Immediate-type hypersensitivity and other clinical reactions in volunteers immunized with a synthetic multi-antigen peptide vaccine (PfCS-MAP1NYU) against Plasmodium falciparum sporozoites

Robert Edelman, Steven S. Wasserman, James G. Kublin, Sacared A. Bodison, Elizabeth H. Nardin, Giane A. Oliveira, Sobia Ansari, Carter L. Diggs, Oscar L. Kashala, Barbara J. Schmeckpeper, Robert G. Hamilton

Research output: Contribution to journalArticlepeer-review

Abstract

We tested the clinical reactions to a synthetic, Plasmodium falciparum, circumsporozoite multiple antigen peptide (MAP) vaccine in 39 volunteers immunized two to three times over 2-8 months using a dose escalation design. Immediate pain at the injection site was associated with the adjuvant QS-21 (P<0.001), and delayed local inflammatory reactions were associated with high-titered circulating IgG anti-MAP antibody (P=0.03). Because two volunteers developed acute, systemic urticaria after the third immunization associated with development of serum IgE MAP antibody, we employed immediate-type hypersensitivity skin tests (ITH-STs) using intradermal injections of diluted MAP vaccine to identify persons sensitized to the vaccine. ITH-STs were negative in seven volunteers tested 27 days after the first vaccination, but six of these individuals developed positive wheal and flare reactions when tested 14 or 83 days after the second vaccination; IgE MAP antibody was detected in only one of them. Another cohort of 16 volunteers, including the 2 allergic individuals, were ITH-ST negative when first tested late after their second or third vaccination at 6-7 months. Five of five non-immunized persons were also ITH-ST negative. ITH-STs may help identify individuals sensitized to malaria peptides and at potential risk of developing systemic allergic reactions after re-vaccination.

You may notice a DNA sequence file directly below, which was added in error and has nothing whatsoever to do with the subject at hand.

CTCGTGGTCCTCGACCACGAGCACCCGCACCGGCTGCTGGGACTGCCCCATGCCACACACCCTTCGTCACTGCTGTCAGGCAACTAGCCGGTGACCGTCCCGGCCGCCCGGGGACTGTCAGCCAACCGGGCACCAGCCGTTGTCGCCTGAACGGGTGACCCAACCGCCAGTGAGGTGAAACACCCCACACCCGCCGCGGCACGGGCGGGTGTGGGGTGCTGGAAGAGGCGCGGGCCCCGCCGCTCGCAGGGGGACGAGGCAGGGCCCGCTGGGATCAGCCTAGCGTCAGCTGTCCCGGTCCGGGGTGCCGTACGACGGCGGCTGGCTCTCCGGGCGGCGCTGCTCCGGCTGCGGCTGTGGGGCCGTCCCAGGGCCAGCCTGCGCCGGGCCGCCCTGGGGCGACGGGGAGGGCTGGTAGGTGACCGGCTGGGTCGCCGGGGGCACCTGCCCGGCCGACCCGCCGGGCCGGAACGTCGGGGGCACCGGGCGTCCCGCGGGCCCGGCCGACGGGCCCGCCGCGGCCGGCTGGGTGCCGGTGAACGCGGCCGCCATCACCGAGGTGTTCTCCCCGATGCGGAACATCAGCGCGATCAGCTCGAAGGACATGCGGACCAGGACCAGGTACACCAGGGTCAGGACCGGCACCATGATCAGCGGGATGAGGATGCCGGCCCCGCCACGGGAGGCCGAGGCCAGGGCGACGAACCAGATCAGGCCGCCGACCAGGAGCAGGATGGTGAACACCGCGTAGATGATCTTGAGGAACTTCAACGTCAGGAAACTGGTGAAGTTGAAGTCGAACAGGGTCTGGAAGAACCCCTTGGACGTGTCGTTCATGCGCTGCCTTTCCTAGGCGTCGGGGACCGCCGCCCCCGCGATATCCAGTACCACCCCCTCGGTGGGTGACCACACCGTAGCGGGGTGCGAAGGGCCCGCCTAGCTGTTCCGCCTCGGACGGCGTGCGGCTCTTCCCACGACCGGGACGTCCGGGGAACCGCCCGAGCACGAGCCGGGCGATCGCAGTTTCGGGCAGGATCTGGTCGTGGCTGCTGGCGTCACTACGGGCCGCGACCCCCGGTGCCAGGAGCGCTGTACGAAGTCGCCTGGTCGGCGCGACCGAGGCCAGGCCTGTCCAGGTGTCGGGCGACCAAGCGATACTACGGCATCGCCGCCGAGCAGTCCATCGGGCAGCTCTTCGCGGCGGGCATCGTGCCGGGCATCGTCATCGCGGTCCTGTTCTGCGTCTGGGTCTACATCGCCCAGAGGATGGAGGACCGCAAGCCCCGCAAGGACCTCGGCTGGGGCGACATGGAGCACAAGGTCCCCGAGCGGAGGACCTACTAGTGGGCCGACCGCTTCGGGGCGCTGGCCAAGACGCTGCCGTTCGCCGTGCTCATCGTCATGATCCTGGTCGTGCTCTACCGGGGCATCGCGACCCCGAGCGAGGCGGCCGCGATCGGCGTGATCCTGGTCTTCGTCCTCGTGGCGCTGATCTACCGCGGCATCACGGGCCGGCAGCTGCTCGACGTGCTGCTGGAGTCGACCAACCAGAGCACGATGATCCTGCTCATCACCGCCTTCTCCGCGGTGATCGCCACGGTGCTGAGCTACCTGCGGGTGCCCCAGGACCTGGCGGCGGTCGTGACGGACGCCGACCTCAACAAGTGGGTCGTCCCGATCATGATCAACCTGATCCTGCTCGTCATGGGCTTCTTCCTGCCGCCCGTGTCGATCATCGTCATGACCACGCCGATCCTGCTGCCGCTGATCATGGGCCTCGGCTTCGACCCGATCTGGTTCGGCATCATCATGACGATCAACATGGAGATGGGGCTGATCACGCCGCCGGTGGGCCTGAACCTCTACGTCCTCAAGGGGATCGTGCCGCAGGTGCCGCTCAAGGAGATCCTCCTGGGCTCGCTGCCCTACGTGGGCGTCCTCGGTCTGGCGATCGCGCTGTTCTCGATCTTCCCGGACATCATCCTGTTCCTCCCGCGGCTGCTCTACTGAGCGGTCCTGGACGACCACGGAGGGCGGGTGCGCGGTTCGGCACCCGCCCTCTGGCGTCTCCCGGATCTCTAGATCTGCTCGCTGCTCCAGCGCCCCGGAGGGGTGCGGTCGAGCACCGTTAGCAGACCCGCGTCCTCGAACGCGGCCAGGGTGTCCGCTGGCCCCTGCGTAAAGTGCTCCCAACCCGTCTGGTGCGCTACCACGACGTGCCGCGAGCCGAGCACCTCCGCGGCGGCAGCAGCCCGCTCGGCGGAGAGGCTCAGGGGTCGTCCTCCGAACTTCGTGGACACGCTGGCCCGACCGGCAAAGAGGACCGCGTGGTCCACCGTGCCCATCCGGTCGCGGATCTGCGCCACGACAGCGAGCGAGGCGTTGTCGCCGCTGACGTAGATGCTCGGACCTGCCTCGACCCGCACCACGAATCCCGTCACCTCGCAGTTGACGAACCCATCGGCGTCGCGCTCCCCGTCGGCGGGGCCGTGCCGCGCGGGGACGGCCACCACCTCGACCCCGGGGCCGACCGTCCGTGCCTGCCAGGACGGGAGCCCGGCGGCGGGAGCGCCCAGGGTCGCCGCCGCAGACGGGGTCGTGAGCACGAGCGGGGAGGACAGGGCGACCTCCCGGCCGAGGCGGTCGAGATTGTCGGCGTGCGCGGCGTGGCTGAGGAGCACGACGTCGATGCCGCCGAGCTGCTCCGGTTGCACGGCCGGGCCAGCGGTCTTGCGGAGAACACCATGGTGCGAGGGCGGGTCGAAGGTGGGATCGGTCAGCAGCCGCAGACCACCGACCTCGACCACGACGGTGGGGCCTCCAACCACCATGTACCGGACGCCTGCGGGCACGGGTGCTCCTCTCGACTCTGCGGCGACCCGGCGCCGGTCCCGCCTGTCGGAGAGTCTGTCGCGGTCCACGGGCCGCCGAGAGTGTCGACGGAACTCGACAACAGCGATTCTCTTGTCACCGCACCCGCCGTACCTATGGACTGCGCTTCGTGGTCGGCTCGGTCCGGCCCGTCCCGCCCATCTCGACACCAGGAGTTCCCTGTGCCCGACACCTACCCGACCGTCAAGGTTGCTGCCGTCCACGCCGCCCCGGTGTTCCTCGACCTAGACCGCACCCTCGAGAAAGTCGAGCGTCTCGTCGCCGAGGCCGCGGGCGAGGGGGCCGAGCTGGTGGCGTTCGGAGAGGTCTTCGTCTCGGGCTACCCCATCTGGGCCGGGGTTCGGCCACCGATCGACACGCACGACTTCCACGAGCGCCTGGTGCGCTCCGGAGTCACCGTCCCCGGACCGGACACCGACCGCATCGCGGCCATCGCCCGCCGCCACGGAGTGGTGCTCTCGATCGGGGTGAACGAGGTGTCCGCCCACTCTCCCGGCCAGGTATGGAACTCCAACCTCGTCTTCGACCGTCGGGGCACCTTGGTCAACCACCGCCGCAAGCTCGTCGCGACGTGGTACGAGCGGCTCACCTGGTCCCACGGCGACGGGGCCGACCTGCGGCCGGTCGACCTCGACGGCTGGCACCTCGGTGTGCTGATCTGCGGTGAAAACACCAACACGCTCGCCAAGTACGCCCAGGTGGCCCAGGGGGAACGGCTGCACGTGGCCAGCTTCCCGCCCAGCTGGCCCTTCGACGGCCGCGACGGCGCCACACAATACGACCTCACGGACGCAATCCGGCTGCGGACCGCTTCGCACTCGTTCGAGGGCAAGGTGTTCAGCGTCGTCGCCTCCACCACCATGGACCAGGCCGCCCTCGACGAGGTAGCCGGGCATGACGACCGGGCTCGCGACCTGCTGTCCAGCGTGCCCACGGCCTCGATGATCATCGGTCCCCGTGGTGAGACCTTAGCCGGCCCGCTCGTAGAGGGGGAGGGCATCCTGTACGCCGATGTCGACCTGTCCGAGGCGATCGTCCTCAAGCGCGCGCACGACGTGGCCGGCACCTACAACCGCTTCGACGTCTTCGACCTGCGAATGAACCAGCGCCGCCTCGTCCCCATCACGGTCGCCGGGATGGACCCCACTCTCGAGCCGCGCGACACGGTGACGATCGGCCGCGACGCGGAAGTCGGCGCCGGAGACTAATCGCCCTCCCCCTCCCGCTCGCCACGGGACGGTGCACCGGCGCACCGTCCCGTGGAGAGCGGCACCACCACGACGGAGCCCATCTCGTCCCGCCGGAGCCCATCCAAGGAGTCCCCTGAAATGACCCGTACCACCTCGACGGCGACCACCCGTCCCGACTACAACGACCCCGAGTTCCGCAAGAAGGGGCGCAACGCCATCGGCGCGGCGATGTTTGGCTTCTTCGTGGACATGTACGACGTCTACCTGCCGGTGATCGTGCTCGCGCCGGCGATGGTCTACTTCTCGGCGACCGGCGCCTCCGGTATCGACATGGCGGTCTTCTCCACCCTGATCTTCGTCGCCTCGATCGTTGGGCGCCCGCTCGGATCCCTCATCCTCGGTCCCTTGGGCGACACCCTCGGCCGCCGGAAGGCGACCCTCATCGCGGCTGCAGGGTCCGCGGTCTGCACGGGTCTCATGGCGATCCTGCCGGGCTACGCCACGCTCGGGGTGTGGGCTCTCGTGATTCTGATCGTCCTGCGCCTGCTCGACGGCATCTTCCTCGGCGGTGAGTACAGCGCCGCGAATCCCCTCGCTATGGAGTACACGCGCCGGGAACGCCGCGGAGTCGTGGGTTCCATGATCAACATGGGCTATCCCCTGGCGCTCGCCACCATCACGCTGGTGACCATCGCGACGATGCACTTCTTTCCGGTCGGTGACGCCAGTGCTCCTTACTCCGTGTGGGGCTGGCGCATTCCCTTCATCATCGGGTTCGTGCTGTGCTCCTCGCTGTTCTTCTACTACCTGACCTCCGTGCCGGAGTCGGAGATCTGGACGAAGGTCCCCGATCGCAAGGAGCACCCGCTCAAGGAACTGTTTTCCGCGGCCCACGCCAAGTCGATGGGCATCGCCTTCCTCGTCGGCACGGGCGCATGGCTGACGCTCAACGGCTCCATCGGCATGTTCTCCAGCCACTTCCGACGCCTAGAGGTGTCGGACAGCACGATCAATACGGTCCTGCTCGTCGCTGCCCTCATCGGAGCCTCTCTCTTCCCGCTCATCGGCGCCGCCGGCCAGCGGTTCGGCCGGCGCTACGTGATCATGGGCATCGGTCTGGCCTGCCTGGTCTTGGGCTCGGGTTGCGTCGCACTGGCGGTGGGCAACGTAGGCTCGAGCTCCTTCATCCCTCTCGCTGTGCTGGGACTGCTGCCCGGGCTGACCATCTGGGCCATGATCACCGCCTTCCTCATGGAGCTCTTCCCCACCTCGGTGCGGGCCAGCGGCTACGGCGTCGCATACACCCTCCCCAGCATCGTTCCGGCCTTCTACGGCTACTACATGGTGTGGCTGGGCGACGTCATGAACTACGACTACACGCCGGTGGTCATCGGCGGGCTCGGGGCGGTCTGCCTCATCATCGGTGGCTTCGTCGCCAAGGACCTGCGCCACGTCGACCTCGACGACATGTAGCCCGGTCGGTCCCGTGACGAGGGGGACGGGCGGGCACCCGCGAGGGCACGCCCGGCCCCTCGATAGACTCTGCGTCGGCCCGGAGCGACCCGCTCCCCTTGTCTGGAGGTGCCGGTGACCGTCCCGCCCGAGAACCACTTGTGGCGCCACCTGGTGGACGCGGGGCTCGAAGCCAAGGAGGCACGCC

Original languageEnglish (US)
Pages (from-to)269-280
Number of pages12
JournalVaccine
Volume21
Issue number3-4
DOIs
StatePublished - Dec 13 2002

Keywords

  • Cutaneous immediate-type hypersensitivity
  • Malaria vaccine
  • Phase I vaccine trial

ASJC Scopus subject areas

  • Molecular Medicine
  • Immunology and Microbiology(all)
  • veterinary(all)
  • Public Health, Environmental and Occupational Health
  • Infectious Diseases

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